Sun. Jan 16th, 2022

West Chester University’s Honors College held their fourth annual Community Fair to benefit Aid to South Africa on Saturday April 4, 2009 from noon to 6 p.m. at the Hollinger Field House.The fair attempted to raise money for the millions of people who are in need of help fighting AIDS in South Africa.

The entertainment ranged from carnival games, magicians, music, and food .

Some of the live music and entertainment was provided by Nelson Illusions, Matt Chylak, The Blue Peasants, Color on Canvas, Lizanne Knott and Justin Arthur.

The event also benefited two South African agencies that help people with HIV and AIDS everyday, the first of which is H.E.L.P. Ministries Soup Kitchen.

This agency was founded in Dec. 1994 as a welfare trust by Reverend Cecil Begbie. Now, Begbie and his team prepare 6,000 bowls of soup daily in his own garage and deliver them five days a week to 1,000 unemployed adults and eight primary schools in the areas affected with HIV.

The second is Sparrow Village. This is a village that was founded in February 1992. The agency adopts HIV positive children, many of whom are orphans, and gives them a life that they could have never had otherwise. There are 238 children and 94 adults currently being served there.

The event was sponsored on two levels: Diamond and Silver. Diamond sponsors donated $1000 or more. They were West Goshen Rotary Club, Nelson Illusions, and

The Silver sponsors donated $250. Those sponsors were: AFSCME, and WCU Graphics and Printing Department.

Since 1998, there have been three teams established by the Honors College Director Dr. Kevin Dean. They are made up of members from the WCU family including students, faculty, and staff.

These three teams travel to

South Africa to participate in community-needs assessment projects which have impacted countless numbers of lives all around the world.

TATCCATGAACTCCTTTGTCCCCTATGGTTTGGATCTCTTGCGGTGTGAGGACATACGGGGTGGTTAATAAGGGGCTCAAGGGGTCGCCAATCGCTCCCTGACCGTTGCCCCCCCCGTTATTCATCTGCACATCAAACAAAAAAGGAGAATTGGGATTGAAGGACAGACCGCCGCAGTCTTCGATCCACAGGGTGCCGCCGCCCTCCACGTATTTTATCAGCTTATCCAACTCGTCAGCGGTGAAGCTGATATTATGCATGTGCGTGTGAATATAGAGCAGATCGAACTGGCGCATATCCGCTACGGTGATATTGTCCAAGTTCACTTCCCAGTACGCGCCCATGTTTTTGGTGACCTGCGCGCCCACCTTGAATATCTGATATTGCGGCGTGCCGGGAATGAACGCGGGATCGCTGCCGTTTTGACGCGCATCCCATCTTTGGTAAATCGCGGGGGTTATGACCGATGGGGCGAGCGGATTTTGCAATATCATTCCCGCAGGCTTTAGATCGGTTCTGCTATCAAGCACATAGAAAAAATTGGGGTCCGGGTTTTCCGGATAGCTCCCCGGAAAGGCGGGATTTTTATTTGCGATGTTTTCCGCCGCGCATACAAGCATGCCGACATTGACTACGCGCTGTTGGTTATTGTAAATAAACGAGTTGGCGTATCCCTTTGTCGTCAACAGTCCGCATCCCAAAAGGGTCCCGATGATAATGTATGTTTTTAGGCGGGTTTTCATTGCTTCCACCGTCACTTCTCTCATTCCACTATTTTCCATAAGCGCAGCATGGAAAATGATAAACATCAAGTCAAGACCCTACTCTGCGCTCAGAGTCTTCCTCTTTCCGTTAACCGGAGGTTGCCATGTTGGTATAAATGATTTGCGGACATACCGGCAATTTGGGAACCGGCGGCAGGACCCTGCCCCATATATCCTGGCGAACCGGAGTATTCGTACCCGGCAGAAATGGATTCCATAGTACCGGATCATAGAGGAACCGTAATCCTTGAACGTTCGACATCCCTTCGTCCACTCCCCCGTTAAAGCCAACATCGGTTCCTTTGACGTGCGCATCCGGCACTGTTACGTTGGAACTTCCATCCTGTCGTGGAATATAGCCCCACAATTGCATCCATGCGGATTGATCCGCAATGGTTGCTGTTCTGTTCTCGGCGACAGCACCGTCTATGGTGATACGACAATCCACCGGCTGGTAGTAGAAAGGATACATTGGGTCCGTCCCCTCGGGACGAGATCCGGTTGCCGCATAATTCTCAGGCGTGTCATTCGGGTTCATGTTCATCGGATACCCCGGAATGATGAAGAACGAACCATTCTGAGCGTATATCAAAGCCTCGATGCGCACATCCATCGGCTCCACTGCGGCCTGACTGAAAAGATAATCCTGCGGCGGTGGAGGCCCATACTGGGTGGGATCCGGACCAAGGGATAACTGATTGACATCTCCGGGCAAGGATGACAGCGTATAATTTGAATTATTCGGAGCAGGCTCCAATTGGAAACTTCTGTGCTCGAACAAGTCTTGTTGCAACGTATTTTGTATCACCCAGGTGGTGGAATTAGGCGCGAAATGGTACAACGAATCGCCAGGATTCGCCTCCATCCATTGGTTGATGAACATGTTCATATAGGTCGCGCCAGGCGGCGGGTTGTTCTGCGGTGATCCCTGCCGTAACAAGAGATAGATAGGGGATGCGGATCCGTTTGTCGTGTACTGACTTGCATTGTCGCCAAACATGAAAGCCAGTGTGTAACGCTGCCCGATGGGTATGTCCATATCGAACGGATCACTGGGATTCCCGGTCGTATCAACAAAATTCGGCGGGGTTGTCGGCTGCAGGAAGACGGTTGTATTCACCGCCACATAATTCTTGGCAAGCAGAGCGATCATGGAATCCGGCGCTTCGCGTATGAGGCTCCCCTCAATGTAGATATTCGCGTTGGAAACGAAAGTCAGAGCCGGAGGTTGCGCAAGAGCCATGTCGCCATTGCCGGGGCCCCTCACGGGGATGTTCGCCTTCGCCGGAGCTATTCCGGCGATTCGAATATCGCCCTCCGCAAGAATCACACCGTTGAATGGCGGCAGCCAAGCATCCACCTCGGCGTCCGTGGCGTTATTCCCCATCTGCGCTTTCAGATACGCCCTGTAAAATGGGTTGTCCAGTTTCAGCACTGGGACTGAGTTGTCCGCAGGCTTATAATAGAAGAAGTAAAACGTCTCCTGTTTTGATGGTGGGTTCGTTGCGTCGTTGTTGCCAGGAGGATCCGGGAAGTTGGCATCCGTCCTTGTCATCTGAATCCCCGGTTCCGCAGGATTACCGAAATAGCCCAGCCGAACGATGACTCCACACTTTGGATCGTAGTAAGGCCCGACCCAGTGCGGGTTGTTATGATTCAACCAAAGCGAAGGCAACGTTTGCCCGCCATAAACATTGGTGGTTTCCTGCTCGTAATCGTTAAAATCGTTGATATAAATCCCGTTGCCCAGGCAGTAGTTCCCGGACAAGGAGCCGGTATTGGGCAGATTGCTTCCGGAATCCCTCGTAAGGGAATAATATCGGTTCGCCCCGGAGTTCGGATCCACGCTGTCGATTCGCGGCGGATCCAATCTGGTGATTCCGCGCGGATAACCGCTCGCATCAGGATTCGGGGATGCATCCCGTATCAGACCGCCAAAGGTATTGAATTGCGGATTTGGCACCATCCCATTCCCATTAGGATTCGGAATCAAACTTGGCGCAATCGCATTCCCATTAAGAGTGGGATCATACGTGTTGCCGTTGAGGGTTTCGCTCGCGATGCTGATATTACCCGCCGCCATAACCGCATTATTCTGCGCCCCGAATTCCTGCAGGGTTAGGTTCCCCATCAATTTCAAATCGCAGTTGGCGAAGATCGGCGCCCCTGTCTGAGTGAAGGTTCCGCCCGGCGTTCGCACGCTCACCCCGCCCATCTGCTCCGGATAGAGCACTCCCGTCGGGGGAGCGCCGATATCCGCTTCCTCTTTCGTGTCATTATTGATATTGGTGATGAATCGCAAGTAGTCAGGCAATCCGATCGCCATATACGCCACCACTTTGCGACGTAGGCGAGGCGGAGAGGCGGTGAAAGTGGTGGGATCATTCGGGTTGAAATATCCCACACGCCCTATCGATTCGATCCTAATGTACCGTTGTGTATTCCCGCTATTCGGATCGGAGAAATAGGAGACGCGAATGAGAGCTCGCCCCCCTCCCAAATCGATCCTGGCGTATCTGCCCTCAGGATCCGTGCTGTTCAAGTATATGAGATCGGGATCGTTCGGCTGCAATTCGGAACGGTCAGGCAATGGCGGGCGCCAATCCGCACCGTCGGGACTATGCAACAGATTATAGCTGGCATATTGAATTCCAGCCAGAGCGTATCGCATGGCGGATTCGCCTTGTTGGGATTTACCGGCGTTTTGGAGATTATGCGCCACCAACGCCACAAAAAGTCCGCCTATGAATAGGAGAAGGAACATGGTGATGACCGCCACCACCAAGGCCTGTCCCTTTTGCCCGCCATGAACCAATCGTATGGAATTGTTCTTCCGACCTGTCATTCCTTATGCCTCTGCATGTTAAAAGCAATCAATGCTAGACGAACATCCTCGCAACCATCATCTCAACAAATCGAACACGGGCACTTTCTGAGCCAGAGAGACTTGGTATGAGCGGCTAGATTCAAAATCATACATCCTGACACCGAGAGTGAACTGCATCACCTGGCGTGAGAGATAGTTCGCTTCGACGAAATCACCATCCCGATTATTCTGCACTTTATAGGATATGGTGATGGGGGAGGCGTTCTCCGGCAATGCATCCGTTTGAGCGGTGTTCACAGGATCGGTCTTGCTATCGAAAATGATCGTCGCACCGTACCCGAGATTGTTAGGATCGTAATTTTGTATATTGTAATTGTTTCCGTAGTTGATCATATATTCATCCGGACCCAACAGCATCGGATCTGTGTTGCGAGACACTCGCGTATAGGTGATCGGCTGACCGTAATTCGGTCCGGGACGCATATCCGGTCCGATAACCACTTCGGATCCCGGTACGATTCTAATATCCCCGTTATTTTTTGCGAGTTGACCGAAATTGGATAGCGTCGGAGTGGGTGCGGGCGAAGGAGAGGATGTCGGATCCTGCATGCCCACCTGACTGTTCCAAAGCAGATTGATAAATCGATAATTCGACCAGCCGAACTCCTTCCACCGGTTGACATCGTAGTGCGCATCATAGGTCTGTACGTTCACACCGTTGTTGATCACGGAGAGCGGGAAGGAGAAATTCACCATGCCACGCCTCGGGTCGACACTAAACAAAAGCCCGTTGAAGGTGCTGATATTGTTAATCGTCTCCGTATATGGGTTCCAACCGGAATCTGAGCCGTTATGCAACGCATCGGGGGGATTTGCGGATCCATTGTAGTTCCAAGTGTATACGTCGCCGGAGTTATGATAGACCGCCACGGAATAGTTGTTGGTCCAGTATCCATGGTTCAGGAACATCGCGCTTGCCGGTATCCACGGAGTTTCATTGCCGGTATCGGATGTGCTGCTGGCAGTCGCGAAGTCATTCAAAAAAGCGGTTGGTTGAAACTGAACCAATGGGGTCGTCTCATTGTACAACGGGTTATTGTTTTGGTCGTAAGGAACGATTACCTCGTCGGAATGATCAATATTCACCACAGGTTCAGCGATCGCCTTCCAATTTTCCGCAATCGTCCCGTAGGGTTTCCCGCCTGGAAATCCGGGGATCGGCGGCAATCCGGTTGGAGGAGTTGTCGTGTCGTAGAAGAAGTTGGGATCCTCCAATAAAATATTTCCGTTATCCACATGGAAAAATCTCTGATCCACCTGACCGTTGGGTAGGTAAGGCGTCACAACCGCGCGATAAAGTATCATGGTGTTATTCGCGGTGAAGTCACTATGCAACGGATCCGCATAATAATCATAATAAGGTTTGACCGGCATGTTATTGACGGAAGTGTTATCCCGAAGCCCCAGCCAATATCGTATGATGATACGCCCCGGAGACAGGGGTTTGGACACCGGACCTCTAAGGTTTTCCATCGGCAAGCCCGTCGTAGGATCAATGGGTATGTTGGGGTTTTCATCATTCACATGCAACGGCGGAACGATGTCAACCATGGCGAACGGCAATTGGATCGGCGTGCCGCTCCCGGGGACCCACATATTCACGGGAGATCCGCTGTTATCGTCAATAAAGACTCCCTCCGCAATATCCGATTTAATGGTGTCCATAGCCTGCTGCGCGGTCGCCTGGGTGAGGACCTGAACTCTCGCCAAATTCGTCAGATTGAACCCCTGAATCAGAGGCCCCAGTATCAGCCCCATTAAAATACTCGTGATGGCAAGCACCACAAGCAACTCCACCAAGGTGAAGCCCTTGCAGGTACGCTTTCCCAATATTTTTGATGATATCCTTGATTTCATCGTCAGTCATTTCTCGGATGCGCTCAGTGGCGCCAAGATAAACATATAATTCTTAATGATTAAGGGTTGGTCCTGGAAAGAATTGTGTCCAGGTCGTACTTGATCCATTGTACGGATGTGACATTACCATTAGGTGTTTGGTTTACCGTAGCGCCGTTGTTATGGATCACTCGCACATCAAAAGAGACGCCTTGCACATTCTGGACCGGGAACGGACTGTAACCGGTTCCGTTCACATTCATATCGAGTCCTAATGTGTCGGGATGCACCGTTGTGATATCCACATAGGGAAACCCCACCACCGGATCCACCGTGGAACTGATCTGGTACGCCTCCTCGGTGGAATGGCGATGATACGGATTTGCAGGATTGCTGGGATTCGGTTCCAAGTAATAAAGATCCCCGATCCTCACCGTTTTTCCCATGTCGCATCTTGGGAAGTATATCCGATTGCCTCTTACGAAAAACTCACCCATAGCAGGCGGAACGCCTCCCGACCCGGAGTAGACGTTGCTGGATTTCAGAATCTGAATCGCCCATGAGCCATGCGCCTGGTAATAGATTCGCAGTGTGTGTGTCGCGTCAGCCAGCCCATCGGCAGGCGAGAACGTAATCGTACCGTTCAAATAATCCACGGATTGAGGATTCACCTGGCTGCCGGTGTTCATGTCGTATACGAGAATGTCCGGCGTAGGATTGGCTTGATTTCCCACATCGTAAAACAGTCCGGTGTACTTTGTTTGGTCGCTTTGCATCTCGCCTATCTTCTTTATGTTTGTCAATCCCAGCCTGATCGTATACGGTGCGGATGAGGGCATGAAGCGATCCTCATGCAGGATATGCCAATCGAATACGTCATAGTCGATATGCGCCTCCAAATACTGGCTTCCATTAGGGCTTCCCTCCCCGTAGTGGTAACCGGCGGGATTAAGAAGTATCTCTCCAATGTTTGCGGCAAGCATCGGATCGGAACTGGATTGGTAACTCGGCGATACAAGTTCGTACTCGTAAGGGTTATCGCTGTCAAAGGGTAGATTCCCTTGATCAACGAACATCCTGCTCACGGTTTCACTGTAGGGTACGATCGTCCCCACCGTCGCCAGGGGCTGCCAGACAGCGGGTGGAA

Dean, who has traveled to South Africa himself, has made his travels part of his life and says that he will never forget what he saw and the people that he helped while he was there.

“The eye-opening, heartbreaking, and inspiring moments that each child felt in South Africa contributed to the drive behind the Aid to South Africa event,” Dean said.

The project has been underway since 1998 when the first group of teams from West Chester University traveled to South Africa and provided aid to the millions of people who are part of the ongoing fight against HIV and AIDS.

Now, 11 years later, Dean and his teams are still making yearly trips to South Africa and plan to continue doing so for many years to come.

According to officials, South Africa has the highest infection rate of HIV/AIDS in the world. Nearly 1,000 of its citizens die every day because the average life expectancy of someone with AIDS is 44 years. Furthermore, 61 percent of the 18 million children that live there, live in poverty, many of whom go entire days without any food.

Jenna Shepanski is a fourth-year student majoring in English and minoring in Journalism. She can be reached at

Author profile

Leave a Reply

Your email address will not be published. Required fields are marked *